(Courtesy of the Prudence Crandall Museum, Canterbury, Connecticut.)
(Photo by and courtesy of Tod Swiecichowski)
n the southwest corner of the main crossroads in the town of Canterbury, Connecticut, stands a gracious house. Although it resembles many other houses in the area in appearance, this house stands apart because of the unique role it played in promoting the educational opportunities of African Americans prior to the Civil War. Designated a National Historic Landmark in 1991, the house is open to the public as the Prudence Crandall Museum. It has changed little since events here in the early 1830s focused national attention on abolition and the rights of African Americans to a quality education.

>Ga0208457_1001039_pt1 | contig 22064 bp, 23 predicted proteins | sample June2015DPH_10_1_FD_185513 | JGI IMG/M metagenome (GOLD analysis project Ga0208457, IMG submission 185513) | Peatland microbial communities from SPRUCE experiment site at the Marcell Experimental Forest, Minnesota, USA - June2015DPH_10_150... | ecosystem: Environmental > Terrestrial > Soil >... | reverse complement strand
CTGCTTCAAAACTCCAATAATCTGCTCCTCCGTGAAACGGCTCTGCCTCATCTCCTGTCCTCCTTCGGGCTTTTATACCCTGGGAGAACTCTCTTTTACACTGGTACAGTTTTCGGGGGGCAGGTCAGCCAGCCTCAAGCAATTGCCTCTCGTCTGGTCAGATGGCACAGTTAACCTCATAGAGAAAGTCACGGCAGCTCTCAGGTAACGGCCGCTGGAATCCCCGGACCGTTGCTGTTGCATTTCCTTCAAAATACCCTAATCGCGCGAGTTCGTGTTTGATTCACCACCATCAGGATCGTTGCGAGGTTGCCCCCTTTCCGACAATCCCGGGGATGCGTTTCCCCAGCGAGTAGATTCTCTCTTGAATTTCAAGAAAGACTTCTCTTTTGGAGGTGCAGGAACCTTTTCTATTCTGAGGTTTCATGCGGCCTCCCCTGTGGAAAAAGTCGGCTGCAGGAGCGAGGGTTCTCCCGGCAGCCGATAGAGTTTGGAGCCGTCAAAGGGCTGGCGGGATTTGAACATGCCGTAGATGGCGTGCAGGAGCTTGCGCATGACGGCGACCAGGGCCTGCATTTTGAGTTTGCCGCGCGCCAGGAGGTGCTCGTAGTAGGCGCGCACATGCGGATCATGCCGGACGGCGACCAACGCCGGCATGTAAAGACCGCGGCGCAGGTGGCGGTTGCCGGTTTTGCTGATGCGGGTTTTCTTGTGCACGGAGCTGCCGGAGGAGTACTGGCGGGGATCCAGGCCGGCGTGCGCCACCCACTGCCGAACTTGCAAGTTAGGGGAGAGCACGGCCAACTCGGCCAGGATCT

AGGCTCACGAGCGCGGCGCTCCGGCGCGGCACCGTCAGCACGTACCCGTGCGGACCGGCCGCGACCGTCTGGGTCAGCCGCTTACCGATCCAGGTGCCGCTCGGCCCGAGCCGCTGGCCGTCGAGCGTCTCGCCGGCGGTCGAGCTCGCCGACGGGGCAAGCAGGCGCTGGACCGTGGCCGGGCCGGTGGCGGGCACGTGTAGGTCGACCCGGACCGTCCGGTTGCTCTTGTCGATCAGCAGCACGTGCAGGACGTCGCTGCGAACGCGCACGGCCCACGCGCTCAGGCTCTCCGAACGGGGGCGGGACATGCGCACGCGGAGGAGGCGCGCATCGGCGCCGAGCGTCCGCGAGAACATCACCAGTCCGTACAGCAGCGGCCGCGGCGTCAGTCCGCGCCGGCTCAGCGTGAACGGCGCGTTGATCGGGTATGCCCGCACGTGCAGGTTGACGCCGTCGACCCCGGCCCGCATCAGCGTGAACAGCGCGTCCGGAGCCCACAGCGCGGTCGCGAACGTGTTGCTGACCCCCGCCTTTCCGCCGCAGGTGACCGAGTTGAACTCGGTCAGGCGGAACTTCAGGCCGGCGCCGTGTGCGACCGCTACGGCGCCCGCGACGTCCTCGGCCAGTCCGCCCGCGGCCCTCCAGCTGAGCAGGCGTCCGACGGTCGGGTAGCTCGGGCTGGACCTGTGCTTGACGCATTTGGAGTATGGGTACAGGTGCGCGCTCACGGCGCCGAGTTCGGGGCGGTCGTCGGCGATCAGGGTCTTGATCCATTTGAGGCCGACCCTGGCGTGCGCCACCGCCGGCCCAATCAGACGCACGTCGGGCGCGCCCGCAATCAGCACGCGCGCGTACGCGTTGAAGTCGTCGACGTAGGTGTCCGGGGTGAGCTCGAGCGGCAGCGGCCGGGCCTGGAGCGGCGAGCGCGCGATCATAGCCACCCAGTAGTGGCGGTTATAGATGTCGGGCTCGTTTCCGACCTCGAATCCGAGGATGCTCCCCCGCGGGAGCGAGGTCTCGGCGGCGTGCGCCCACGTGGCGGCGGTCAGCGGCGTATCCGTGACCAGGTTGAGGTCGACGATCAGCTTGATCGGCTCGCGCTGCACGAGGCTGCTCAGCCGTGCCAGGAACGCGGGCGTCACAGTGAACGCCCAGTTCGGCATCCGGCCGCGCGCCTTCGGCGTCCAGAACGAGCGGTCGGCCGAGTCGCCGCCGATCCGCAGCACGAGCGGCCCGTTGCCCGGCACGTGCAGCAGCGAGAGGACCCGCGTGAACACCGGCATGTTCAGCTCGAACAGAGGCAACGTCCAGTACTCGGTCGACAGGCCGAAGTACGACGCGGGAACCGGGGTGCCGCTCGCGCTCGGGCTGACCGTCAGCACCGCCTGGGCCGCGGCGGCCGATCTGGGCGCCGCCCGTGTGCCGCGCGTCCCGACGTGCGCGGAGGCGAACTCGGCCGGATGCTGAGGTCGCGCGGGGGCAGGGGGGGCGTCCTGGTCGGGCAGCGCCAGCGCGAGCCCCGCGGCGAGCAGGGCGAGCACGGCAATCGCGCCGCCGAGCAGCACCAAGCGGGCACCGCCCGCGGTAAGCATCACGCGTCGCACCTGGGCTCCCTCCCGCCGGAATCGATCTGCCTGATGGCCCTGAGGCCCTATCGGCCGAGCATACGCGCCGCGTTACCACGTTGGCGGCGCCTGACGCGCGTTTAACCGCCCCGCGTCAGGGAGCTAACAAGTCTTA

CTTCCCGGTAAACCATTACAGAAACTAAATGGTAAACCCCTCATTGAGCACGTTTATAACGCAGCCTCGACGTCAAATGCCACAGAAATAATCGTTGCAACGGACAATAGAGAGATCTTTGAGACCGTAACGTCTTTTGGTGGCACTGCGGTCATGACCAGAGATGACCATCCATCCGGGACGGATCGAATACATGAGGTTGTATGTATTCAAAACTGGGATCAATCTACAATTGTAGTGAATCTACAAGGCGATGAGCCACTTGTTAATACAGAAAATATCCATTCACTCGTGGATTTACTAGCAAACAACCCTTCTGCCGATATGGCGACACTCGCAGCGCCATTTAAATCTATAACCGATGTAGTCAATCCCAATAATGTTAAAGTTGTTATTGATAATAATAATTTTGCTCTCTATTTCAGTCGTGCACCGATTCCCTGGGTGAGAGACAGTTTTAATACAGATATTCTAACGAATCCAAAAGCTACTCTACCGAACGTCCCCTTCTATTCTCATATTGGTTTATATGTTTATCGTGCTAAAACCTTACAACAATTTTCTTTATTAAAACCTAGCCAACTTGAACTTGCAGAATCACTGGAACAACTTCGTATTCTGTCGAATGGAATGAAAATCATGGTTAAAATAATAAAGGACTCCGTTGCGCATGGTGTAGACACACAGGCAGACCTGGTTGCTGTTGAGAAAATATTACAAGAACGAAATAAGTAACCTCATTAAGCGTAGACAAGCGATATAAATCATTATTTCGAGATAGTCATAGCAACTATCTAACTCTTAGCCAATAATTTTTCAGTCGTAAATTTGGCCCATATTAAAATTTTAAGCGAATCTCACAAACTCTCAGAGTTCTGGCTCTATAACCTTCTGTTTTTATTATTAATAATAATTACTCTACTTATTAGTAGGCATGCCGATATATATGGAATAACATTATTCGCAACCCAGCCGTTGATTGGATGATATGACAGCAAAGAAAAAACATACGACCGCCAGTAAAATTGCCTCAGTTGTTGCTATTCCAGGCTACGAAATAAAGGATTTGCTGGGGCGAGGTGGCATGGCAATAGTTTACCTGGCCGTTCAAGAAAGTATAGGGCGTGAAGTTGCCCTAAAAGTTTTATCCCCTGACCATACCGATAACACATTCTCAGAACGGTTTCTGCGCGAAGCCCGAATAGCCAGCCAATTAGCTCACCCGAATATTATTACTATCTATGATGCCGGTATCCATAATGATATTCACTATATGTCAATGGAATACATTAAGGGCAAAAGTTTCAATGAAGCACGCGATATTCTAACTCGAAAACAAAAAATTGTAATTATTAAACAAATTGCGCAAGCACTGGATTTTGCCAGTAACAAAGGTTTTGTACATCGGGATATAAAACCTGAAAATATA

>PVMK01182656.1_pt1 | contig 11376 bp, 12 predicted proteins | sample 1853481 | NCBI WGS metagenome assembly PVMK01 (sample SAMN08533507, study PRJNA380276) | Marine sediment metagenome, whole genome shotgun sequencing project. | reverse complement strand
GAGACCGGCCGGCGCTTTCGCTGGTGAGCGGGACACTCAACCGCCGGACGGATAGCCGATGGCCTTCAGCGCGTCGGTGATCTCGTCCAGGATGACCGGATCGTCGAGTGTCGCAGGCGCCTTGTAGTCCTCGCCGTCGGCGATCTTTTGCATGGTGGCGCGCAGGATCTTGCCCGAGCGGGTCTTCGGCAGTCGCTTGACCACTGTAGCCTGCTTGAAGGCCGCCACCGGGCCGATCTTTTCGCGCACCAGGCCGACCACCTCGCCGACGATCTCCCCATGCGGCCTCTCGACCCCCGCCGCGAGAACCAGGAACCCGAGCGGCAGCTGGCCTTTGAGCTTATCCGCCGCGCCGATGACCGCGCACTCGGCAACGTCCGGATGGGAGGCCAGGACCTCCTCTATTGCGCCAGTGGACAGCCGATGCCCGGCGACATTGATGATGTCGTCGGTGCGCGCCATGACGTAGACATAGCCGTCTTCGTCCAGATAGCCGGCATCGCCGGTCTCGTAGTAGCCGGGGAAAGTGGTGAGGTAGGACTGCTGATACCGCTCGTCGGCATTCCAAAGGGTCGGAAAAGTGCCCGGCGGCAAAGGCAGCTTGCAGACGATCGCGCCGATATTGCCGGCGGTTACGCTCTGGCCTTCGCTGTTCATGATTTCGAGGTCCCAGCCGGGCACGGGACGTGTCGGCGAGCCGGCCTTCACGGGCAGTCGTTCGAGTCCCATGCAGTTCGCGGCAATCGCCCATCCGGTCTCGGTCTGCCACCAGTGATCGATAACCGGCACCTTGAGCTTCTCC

At the intersection of 14th and Park Streets in Little Rock, Arkansas, stands a large high school. Although it may resemble other large urban high schools built in the 1920s, Central High School captured the attention of the nation in 1957, when nine African-American students attempted to integrate Little Rock's schools. In 1998, the building, already a National Historic Landmark, was designated as Central High School National Historic Site, a unit of the National Park System.
Canterbury, Connecticut, and Little Rock, Arkansas, are links in a chain of events representing the long struggle for equal educational opportunities for African Americans. This lesson plan highlights two important historic places and the role each played in testing the prevailing assumptions of the time regarding racial integration of schools. It also tells the story of conflict between the rule of law and the rule of the mob, and the importance of a free press in exposing social injustice.